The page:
Explain this quotation from Cather's "Neighbor Rosicky" and say what it indicates about Anton Rosicky's personal characteristics and values: "That's it; you can help her a little. My Lord, Rosicky, you are one of the few men I know who has a family he can get some comfort out of; happy dispositions, never quarrel among themselves, and they treat you right. I want to see you live a few years and enjoy them."
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"My Lord, Rosicky, you are one of the few men I know who has a family he can get some comfort out of; happy dispositions, never quarrel among themselves, and they treat you right. I want to see you live a few years and enjoy them."
This quote in “Neighbor Rosicky” is spoken by Dr. Burleigh to Rosicky when the doctor tells Rosicky that Rosicky’s heart is having some difficulty and he therefore needs to do less strenuous work. Dr. Ed, as he is called, suggests that Rosicky can stay in the house for the winter, instead of going tot work in the barn or with the machinery, and “help” Mary “a little,” maybe by doing some repairs or tailoring work. The easiest way to get at the meaning of the very American sounding sentence with common idiomatic phrases like, "get some comfort out of," "never quarrel among themselves," and "treat you right," is to look first at the opposite of its actual meaning.
What Dr. Burleigh is not saying, therefore, is that Rosicky is one of the men the doctor knows who has a family with members who are mean-spirited and quarrelsome and have unhappy dispositions, who are angry or complaining or resentful all the time. A family like this can never provide a happy home life and the comfort of a peaceful life and the satisfaction of a job well done, because such a family always quarrels and disobeys the father and acts with disrespect toward him while dishonoring him. There--that is what the doctor does not mean by what he says.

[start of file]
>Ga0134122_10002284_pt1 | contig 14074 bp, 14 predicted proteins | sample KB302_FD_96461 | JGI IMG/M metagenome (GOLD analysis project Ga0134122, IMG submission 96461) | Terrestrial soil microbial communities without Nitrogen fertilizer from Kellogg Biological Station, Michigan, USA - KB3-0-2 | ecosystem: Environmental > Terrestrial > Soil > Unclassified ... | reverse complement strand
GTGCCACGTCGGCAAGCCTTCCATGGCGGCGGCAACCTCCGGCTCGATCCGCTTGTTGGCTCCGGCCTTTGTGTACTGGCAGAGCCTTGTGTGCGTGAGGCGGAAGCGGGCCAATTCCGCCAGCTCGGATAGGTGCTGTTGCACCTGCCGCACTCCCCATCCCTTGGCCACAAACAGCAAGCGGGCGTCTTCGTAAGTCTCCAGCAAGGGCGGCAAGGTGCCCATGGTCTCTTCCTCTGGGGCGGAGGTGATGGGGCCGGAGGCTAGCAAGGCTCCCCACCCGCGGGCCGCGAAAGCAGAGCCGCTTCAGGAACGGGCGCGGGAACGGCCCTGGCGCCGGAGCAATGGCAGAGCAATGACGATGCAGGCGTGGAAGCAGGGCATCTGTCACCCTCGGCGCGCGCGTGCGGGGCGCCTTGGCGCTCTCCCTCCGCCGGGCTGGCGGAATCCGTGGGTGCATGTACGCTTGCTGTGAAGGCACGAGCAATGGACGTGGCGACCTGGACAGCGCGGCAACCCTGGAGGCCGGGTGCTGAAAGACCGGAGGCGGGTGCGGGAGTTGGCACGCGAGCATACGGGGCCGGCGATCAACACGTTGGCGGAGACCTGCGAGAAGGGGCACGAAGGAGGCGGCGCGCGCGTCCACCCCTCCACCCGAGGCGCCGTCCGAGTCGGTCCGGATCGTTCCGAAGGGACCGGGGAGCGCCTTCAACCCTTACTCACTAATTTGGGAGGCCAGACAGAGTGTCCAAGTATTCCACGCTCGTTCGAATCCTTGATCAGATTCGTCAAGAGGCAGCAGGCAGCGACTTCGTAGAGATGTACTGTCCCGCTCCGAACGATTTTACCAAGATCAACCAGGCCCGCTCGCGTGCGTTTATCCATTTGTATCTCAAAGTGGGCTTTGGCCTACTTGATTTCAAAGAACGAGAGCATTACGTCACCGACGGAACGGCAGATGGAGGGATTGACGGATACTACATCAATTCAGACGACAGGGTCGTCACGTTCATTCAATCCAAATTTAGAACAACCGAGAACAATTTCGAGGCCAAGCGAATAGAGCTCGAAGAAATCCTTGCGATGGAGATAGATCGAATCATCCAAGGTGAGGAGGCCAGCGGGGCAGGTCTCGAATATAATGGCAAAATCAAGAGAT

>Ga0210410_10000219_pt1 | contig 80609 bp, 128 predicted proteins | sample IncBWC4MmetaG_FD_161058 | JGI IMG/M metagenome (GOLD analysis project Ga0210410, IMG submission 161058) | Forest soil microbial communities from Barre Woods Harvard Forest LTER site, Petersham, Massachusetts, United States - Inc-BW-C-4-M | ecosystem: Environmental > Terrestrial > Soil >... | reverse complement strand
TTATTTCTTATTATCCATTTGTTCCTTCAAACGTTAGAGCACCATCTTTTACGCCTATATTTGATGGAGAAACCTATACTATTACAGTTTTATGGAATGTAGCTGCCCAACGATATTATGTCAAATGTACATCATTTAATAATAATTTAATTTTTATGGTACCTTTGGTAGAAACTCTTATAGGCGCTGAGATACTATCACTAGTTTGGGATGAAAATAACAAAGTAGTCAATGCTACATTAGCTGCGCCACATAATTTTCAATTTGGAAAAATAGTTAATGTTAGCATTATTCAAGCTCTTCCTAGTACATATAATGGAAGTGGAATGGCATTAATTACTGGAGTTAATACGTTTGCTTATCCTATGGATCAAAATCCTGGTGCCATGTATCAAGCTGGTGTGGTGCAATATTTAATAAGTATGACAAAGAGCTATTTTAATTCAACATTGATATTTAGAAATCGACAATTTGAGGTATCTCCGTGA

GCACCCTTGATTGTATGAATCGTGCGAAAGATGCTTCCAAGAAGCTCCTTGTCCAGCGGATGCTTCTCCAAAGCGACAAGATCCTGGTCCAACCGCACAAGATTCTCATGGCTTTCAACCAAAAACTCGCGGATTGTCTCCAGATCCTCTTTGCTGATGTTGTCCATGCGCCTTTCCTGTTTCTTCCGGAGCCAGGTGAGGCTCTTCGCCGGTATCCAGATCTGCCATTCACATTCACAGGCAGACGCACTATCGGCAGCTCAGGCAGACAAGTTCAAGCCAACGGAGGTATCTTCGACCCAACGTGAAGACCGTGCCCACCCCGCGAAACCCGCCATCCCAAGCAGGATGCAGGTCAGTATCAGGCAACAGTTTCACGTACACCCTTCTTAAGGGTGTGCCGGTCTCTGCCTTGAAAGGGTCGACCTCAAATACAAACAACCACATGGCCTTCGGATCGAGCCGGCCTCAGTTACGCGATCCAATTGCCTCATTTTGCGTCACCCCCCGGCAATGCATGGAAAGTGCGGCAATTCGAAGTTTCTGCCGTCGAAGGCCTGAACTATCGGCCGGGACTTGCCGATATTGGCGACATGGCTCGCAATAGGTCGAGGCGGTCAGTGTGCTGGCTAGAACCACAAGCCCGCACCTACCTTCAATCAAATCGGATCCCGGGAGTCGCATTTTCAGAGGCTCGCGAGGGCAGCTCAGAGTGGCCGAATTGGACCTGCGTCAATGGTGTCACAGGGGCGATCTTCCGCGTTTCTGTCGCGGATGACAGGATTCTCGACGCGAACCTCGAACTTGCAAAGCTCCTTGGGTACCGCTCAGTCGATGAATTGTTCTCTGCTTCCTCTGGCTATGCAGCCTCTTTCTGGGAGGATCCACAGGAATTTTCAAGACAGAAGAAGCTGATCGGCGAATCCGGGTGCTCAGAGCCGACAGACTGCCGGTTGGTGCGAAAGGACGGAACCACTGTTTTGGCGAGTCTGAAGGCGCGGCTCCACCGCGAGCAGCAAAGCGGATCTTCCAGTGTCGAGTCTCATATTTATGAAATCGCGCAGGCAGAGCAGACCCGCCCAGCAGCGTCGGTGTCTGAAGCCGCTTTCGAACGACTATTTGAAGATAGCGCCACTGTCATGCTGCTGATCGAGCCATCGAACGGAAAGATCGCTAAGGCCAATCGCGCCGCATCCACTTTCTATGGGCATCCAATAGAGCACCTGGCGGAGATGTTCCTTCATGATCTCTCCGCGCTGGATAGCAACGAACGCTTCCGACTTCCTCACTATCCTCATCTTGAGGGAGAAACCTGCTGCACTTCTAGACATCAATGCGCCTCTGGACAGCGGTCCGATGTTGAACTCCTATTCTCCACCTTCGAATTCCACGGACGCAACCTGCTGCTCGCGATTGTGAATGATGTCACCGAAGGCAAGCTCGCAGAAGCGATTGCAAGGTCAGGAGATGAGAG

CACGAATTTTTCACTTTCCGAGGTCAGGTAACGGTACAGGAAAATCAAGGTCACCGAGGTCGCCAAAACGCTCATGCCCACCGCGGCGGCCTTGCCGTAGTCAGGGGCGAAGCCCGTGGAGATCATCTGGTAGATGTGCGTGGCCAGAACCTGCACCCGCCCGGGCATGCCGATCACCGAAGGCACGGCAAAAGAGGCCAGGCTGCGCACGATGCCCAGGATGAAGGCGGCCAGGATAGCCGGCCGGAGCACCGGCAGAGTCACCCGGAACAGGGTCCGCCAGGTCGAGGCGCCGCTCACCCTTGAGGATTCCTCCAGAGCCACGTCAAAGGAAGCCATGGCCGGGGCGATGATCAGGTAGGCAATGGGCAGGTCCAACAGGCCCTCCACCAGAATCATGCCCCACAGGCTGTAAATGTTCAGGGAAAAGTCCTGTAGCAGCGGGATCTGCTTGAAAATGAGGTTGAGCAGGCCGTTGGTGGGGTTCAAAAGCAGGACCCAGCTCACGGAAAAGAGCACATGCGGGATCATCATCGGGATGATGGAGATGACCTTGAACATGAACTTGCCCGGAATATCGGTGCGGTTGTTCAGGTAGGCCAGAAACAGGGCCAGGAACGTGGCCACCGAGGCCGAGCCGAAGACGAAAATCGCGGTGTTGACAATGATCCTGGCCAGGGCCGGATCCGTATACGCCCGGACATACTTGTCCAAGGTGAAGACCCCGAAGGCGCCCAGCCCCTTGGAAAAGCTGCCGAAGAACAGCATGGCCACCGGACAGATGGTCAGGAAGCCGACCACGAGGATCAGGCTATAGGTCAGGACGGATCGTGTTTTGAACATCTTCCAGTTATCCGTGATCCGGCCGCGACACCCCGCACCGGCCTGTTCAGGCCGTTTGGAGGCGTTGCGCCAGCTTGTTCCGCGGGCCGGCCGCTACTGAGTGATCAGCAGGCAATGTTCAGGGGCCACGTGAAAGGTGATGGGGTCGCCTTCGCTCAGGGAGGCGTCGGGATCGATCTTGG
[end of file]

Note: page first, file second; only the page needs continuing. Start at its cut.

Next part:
Now it is easier to see what he does mean. Rosicky is one of the few men whom the doctor knows who has a family made up of members who can give the father the comfort of a peaceful and loving home, along with the comfort of knowing his parenting job was well done. The family members have happy dispositions and are friendly, loving, gentle and kind toward one another. They don't quarrel with each other, and they respect the father while obeying him and honoring him and doing their share of work on the farm with good will and enthusiasm. Dr. Ed wants Rosicky to work less so he will live longer and be around his family to enjoy the hapiness they give him longer.
This tells the reader that Rosicky values all these things and conducts his life and his job of parenting--after marrying a woman with his same values and ideas--in such a way that these values and qualities have been successfully taught to his children. As Cather writes: "'Oh, they're good kids, all right,' Rosicky, assented."
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